As a part of a state initiative to address a future water shortage, the Oklahoma Water Resources Board released a report on Thursday offering solutions to Oklahoma’s newfound earthquake problem: instead of injecting wastewater from oil and gas operations back into the ground, companies should find ways to reuse it.
In recent years earthquakes in Oklahoma have been tied to wastewater injection, a process used by oil and gas operators to dispose of extra, chemical-laced water by injecting it deep underground. In 2014, nearly 1.5 billion barrels of wastewater were injected in Oklahoma; by 2016, following a rash of earthquakes, state regulators limited the volumes of wastewater that companies can inject. But the state has been looking for an alternative use for the water, and has considered recycling it for drilling or treating it for crop irrigation.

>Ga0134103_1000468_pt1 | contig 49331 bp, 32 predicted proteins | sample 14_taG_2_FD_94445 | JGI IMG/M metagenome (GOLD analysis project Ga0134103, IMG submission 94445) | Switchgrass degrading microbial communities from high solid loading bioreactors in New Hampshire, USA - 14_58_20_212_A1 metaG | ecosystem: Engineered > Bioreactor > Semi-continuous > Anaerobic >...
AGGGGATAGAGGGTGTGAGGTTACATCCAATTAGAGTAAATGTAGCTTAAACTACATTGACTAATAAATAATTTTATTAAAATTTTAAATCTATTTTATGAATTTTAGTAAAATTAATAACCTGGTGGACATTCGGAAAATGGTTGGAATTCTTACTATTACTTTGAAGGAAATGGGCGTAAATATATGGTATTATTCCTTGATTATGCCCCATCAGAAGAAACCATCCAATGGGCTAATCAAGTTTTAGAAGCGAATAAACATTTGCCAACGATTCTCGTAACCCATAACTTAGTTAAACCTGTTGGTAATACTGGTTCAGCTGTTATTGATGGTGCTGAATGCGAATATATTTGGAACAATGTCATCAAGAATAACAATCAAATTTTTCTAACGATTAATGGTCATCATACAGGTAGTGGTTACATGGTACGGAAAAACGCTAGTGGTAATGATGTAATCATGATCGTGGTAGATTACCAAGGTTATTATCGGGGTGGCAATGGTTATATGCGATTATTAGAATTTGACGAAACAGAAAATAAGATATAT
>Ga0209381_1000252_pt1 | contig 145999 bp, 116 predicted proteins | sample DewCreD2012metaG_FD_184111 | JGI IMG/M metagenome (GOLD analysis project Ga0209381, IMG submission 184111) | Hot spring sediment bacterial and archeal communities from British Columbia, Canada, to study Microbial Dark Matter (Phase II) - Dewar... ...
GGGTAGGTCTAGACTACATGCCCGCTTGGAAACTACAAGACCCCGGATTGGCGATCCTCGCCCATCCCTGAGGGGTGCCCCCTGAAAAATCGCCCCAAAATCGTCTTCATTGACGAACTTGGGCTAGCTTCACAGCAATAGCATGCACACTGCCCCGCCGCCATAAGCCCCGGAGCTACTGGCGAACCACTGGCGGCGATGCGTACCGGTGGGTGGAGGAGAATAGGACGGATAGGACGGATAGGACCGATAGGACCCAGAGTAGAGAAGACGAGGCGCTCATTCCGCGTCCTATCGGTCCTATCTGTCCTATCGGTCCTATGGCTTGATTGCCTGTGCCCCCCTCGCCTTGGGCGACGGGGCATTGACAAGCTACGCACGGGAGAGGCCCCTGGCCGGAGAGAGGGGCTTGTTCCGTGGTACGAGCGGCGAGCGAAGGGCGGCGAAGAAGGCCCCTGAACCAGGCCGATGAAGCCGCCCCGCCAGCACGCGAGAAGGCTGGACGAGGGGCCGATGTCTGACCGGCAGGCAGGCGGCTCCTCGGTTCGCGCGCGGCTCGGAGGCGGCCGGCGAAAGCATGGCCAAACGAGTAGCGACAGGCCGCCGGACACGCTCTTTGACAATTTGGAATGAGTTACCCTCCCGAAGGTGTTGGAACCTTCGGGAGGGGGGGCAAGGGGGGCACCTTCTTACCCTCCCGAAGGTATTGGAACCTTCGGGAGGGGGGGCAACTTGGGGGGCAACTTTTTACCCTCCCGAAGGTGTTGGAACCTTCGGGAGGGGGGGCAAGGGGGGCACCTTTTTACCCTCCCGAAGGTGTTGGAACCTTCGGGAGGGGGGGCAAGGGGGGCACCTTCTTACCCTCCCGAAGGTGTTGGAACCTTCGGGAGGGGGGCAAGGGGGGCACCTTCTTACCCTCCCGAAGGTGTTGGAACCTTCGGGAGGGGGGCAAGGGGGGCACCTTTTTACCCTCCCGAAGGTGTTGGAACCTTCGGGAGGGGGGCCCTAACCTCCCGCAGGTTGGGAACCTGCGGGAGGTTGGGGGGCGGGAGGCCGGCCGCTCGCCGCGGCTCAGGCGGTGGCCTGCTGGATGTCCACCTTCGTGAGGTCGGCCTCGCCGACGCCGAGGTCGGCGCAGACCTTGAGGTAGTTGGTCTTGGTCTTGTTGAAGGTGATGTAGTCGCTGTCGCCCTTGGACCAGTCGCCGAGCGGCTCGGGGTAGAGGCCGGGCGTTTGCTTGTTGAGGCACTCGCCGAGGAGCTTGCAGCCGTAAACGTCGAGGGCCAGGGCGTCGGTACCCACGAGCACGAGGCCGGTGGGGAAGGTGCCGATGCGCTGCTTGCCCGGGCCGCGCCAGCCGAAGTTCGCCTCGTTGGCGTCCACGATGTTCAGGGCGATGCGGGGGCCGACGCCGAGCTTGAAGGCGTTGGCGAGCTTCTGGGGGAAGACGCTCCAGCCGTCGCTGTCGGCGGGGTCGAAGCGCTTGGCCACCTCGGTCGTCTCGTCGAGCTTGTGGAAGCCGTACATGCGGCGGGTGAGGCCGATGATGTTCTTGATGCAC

The report, part of a statewide initiative to reduce the consumption of fresh water, found that reusing wastewater in drilling would be the cheapest option for oil and gas companies. But it also suggested treating the water and using it other industrial operations.
The task force also identified some obstacles to a reuse-recycle policy, including a shortage of pipelines for the wastewater transport, ambiguous laws over wastewater ownership and determining water-quality standards for the treated water.